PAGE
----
Good Friday's Bank Holiday found me alongside the wharf at Dundas Basin, and setting out my cards and a new display board for some big pictures. It was a good day, warm and sunny, and I met lots of nice people and friends. It's good to sit out on the towpath and socialise, after a winter huddling in our boats keeping warm and trying to keep the mud at bay.
There wasn't much boat traffic, because the level in the pound above Bradford had fallen so far that the lock had been closed to prevent further loss of water. All the way to Semington, boats were sitting aslant on the mud. Higher up towards Crofton things were even worse, and the Devizes to Westminster canoe race involved a portage for some of its length- a picture that a friend posted, of a long long row of canoeists trudging along with their boats on their shoulders, would have been comical if it weren't so worrying- is the canal infrastructure breaking down? -certainly something is breaking down....
|the Devizes to Westminster canoe portage race - photo by permission and copyright of Sharon Penwell|
Saturday was more characteristic of a Bank Holiday, with Hurricane Katie hitting us. She arrived at the same time as a long convoy of hireboats; the lock at Bradford on Avon had evidently opened again, and all the holidaymakers were making up lost time in their Dash To Bath.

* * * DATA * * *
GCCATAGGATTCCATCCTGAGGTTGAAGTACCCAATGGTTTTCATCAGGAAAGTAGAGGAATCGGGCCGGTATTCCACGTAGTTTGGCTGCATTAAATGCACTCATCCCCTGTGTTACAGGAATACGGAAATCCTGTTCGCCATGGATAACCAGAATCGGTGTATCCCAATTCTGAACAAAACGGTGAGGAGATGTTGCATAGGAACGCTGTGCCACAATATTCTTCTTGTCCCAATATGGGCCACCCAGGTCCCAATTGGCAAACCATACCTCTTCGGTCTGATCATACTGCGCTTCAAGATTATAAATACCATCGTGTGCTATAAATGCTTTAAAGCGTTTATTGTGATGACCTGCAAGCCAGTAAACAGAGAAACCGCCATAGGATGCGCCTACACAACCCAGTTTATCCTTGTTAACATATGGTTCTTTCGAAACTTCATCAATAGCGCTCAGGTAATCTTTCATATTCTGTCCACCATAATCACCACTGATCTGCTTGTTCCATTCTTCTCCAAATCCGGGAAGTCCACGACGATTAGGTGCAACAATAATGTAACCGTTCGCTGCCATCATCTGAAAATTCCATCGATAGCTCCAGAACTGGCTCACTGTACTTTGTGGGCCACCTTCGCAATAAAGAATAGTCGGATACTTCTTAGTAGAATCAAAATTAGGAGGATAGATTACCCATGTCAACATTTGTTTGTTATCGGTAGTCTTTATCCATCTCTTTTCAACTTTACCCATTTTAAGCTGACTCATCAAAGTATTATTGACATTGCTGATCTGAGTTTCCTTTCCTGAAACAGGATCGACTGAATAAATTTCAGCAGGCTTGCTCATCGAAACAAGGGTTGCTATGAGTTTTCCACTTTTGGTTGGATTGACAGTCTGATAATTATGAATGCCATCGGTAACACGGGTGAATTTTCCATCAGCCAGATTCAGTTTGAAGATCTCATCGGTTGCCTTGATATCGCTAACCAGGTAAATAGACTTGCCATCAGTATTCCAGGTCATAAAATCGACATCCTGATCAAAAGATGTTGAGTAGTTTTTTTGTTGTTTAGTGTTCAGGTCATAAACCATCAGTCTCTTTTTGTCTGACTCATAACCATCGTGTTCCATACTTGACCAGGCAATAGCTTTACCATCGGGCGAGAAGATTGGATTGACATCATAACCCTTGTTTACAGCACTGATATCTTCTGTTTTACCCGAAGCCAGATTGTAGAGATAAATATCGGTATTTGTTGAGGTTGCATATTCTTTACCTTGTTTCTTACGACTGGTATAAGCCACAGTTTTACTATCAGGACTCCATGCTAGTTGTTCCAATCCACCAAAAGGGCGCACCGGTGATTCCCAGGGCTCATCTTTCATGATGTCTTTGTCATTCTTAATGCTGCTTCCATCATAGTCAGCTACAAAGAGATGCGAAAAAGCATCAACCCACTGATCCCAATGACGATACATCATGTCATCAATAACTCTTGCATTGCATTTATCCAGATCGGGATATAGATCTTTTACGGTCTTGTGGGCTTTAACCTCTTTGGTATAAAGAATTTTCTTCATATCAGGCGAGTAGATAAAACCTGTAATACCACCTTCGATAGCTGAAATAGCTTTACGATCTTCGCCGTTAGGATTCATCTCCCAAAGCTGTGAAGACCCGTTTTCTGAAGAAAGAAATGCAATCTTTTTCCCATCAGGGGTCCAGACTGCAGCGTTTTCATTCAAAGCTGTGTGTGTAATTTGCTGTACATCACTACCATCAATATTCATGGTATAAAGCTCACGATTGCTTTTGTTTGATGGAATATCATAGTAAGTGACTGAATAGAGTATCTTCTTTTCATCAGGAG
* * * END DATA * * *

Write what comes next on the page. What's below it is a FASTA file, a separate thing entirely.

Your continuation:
There were some exciting moments, as boats with tyro skippers entered the basin and turned hard a-starboard to pass northwards, and the wind hit them broadside on and sent them all over the place. I helped a boat come alongside; stern-faced paterfamilias was there at the helm, doggedly engaging maximum thrust all over the place, while wife and daughter looked hopelessly at the mess of ropes and wondered what on earth they were doing there; the elder woman was in tears, exclaiming that they'd had a miserable night without heating, and she was amazed the hire company let them loose on a day like that without any training; she just wanted to go home... she cheered up a little after the central heating had been sorted by a call-out chap, and at the prospect of the pub. And off they went, damp-haired and skittering before the gale's blast.
Comedy gold was the sight of another hireboat whose huge Jolly Roger, flapping at the stern, kept wrapping itself around the head of the helmsman, as he struggled to make the corner without being blown into the moored boats. His partner struggled to unwrap him, and then to dismantle the flagstaff; they scraped narrowly onto the aqueduct and were lost to sight.